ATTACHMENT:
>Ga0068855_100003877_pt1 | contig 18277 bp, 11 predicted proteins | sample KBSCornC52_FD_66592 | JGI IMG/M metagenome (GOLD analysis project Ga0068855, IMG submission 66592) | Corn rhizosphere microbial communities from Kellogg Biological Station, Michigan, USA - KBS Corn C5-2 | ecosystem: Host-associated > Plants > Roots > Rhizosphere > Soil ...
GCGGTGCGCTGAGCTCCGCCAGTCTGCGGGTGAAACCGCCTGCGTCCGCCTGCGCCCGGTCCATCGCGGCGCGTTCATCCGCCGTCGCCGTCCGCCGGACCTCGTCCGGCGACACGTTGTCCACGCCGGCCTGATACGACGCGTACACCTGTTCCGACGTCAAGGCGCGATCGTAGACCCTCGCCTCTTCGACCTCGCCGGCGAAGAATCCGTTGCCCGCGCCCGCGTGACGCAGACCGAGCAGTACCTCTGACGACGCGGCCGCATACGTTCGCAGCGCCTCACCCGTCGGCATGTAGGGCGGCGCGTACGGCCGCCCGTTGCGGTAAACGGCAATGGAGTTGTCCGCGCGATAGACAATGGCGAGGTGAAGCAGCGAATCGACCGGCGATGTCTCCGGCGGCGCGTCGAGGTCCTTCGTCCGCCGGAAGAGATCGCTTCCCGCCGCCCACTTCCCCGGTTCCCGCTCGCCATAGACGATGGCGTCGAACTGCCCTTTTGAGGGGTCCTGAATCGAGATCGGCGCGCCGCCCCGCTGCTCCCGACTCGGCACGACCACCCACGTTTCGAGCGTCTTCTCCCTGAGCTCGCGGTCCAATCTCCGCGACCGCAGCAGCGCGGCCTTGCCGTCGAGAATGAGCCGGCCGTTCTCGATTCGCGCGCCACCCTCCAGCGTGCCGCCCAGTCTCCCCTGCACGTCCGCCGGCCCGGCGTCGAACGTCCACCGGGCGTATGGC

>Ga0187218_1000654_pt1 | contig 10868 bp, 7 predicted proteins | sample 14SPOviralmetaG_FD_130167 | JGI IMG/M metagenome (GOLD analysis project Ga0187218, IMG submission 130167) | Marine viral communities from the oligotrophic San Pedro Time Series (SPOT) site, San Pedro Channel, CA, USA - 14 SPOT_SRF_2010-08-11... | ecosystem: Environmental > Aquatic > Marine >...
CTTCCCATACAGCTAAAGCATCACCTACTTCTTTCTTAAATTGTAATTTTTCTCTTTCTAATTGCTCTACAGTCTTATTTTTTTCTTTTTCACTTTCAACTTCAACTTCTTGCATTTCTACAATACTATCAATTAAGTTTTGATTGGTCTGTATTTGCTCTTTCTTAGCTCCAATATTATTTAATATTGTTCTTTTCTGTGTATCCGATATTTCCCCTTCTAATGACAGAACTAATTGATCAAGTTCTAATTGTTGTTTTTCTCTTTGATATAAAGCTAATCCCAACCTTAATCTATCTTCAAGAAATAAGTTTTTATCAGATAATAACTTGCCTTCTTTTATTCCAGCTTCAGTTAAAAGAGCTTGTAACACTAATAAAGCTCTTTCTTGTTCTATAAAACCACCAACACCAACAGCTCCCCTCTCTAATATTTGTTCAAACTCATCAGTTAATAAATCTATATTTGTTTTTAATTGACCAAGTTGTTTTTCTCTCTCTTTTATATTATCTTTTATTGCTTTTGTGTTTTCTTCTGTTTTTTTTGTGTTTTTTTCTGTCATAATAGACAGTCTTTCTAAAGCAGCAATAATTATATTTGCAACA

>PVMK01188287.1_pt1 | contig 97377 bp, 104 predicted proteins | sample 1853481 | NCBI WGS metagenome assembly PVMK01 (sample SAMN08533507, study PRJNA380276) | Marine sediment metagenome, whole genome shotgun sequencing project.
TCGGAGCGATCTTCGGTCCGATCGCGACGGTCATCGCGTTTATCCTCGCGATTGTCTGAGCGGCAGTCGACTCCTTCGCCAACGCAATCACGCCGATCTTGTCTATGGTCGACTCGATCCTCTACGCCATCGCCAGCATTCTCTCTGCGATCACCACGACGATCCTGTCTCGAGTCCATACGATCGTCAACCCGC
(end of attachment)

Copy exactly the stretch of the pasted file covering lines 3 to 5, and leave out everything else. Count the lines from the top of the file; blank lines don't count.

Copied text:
>Ga0187218_1000654_pt1 | contig 10868 bp, 7 predicted proteins | sample 14SPOviralmetaG_FD_130167 | JGI IMG/M metagenome (GOLD analysis project Ga0187218, IMG submission 130167) | Marine viral communities from the oligotrophic San Pedro Time Series (SPOT) site, San Pedro Channel, CA, USA - 14 SPOT_SRF_2010-08-11... | ecosystem: Environmental > Aquatic > Marine >...
CTTCCCATACAGCTAAAGCATCACCTACTTCTTTCTTAAATTGTAATTTTTCTCTTTCTAATTGCTCTACAGTCTTATTTTTTTCTTTTTCACTTTCAACTTCAACTTCTTGCATTTCTACAATACTATCAATTAAGTTTTGATTGGTCTGTATTTGCTCTTTCTTAGCTCCAATATTATTTAATATTGTTCTTTTCTGTGTATCCGATATTTCCCCTTCTAATGACAGAACTAATTGATCAAGTTCTAATTGTTGTTTTTCTCTTTGATATAAAGCTAATCCCAACCTTAATCTATCTTCAAGAAATAAGTTTTTATCAGATAATAACTTGCCTTCTTTTATTCCAGCTTCAGTTAAAAGAGCTTGTAACACTAATAAAGCTCTTTCTTGTTCTATAAAACCACCAACACCAACAGCTCCCCTCTCTAATATTTGTTCAAACTCATCAGTTAATAAATCTATATTTGTTTTTAATTGACCAAGTTGTTTTTCTCTCTCTTTTATATTATCTTTTATTGCTTTTGTGTTTTCTTCTGTTTTTTTTGTGTTTTTTTCTGTCATAATAGACAGTCTTTCTAAAGCAGCAATAATTATATTTGCAACA

>PVMK01188287.1_pt1 | contig 97377 bp, 104 predicted proteins | sample 1853481 | NCBI WGS metagenome assembly PVMK01 (sample SAMN08533507, study PRJNA380276) | Marine sediment metagenome, whole genome shotgun sequencing project.